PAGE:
Demand for used cars is falling, but prices are still sky high
For the better part of the past year, consumers have been nearly as eager to buy a used car as they’ve been to buy a house. Low supply and high demand has resulted in higher prices and quick turnarounds on dealer lots. But last month saw consumers pumping the brakes.
Sales of used cars that were made in the past 10 years were down 27% in March compared to a year ago, according to CoPilot, a car shopping app that tracks dealership prices. And the average time used car shoppers have spent looking for a car has almost doubled, increasing by 93% since the beginning of March 2021
That buyer hesitancy isn’t having an immediate impact on sticker prices, though. The average price of a newer used car in that same one-year period was 40% higher.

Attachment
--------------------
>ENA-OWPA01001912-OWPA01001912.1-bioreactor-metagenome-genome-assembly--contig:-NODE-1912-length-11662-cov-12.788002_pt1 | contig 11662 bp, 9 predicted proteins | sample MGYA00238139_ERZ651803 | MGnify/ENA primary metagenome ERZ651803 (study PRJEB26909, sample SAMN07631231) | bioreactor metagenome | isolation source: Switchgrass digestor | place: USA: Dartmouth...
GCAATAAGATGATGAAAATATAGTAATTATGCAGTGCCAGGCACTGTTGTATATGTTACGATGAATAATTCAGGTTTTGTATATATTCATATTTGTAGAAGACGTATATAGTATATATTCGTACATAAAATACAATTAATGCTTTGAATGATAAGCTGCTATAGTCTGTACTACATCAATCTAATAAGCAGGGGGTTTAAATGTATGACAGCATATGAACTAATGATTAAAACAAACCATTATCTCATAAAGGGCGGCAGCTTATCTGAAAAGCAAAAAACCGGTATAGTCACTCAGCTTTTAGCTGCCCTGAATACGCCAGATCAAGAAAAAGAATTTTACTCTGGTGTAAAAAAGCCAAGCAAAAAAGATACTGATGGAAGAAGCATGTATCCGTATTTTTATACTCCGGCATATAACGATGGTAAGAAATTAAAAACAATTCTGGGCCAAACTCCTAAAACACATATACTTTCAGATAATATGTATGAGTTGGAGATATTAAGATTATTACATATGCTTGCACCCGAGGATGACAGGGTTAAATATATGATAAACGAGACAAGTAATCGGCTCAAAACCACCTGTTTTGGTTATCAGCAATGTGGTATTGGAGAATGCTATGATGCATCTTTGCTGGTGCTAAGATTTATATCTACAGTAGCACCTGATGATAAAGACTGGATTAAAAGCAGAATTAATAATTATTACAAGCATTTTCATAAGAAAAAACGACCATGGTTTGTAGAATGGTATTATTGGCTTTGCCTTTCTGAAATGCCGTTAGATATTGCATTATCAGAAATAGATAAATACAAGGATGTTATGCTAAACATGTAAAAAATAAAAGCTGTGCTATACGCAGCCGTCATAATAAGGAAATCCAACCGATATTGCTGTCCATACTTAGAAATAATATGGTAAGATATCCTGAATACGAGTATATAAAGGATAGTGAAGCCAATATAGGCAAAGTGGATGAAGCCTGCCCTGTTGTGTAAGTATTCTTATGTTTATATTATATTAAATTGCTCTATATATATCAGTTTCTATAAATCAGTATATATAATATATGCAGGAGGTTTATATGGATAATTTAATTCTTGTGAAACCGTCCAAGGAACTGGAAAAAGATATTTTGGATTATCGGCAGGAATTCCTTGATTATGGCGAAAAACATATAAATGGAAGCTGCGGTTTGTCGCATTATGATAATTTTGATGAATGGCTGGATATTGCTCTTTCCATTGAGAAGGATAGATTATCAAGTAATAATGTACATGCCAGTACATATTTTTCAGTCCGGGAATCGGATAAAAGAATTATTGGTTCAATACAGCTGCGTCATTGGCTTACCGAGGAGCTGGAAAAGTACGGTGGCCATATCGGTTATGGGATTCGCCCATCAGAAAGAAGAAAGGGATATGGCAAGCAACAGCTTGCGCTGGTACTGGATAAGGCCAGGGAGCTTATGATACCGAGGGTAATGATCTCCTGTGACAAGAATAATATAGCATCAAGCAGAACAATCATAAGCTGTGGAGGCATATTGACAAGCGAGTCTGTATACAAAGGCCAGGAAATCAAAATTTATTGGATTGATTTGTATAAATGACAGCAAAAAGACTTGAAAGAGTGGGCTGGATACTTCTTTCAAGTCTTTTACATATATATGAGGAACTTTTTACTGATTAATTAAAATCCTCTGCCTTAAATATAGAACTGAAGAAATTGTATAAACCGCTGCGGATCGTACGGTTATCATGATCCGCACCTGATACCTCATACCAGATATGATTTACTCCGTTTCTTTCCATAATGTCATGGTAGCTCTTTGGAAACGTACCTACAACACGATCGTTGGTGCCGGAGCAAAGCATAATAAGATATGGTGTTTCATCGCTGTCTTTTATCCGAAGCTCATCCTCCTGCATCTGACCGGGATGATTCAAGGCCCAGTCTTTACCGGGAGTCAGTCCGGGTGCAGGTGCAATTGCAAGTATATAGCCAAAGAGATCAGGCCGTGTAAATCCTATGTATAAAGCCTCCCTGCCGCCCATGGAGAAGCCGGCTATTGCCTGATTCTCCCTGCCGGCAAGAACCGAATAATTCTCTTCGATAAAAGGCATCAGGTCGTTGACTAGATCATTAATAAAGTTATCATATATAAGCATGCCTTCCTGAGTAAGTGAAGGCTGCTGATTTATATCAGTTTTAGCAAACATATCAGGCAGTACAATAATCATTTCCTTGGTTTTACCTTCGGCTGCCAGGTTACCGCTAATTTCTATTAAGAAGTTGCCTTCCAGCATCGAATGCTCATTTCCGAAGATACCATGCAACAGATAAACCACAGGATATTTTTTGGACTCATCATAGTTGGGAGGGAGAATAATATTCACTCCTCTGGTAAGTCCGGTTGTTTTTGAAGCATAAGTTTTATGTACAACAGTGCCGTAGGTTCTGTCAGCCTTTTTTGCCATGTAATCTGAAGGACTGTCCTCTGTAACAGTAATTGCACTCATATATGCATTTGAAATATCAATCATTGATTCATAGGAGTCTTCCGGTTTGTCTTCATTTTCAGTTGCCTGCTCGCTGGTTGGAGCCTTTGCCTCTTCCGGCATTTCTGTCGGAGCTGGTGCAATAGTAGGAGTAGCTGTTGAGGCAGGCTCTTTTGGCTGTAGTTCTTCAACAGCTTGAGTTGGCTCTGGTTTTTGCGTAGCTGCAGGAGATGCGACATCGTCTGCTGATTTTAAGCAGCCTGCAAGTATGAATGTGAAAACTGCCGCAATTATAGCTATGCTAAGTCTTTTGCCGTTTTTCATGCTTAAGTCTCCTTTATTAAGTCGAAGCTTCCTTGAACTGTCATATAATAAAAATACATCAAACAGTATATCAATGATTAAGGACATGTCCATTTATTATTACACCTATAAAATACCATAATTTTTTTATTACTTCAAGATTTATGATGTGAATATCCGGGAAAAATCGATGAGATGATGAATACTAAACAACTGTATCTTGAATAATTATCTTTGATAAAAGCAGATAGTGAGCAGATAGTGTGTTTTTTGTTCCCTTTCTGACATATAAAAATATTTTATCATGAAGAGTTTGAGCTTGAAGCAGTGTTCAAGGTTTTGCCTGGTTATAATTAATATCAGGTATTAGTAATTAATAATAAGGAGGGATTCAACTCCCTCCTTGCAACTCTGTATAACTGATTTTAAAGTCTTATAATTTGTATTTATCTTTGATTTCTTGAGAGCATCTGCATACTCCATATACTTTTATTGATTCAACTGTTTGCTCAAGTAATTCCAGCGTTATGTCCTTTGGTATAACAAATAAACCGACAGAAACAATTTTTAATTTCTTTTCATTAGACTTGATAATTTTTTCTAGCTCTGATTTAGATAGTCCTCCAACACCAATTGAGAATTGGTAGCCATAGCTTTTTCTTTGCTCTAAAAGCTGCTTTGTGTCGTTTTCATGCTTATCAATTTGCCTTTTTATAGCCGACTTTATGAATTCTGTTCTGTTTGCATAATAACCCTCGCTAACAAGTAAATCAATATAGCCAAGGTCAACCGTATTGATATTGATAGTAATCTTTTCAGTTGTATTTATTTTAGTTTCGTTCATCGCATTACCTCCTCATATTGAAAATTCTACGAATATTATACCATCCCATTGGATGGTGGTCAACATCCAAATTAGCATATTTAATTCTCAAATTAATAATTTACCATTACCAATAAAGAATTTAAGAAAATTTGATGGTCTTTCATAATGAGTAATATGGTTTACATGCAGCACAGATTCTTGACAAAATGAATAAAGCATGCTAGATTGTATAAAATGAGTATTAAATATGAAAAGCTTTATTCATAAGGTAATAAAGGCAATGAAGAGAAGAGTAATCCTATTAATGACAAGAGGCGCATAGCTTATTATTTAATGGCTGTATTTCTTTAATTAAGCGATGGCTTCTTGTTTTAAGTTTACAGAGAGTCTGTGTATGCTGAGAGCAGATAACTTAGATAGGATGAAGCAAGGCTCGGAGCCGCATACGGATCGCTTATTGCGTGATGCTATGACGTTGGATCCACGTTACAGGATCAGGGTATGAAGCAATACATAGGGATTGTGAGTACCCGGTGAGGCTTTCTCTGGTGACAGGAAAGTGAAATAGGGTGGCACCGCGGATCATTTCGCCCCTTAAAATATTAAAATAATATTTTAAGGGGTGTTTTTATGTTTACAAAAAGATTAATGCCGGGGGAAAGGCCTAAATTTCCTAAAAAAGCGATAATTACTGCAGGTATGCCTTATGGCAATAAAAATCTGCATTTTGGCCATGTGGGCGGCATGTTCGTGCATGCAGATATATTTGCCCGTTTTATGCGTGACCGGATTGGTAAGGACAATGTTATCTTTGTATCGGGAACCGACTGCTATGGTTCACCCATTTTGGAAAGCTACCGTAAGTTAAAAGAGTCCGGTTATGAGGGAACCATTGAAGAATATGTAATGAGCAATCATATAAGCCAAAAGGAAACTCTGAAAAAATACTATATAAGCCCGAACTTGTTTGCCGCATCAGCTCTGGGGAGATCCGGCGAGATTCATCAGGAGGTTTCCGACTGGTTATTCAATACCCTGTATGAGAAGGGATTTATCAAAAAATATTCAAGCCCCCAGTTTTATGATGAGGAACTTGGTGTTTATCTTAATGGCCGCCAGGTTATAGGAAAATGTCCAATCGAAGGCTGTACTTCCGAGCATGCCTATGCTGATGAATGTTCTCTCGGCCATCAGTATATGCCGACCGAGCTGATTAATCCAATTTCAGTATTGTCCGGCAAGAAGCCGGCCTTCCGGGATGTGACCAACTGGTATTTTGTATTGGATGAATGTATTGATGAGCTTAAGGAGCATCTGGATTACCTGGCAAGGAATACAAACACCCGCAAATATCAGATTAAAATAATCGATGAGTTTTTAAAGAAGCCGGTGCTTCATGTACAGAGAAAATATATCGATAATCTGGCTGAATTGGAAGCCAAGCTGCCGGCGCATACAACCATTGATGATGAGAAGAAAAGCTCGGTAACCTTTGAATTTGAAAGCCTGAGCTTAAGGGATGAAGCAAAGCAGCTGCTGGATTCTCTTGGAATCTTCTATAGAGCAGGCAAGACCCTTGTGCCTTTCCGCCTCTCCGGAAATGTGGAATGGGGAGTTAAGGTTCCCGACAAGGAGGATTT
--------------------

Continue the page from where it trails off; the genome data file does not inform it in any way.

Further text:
“While such market conditions would normally cause dealers to drop prices, they have instead held steady as dealers continue to grapple with [an] extremely low supply of new cars, leading to an unprecedented pricing imbalance,” the company said in a statement.
In pre-pandemic days, 76% of used vehicles would sell for under $25,000. Today, only 35% of sales fall in that range. The average car that’s less than 10 years old now sells for $33,653, according to CoPilot.
The sales declines and price increases are most noticeable in vehicles that are between one and three years old. Sales fell 31% in March, with prices jumping 37% to nearly $41,000.
While people looking to sell their cars can still command higher prices, the buyer hesitancy could be the first sign of a shift in the market.
“After months of dealers being able to simply name their price, dealers and consumers are now finding themselves in an emerging standoff,” said CoPilot CEO and founder Pat Ryan.
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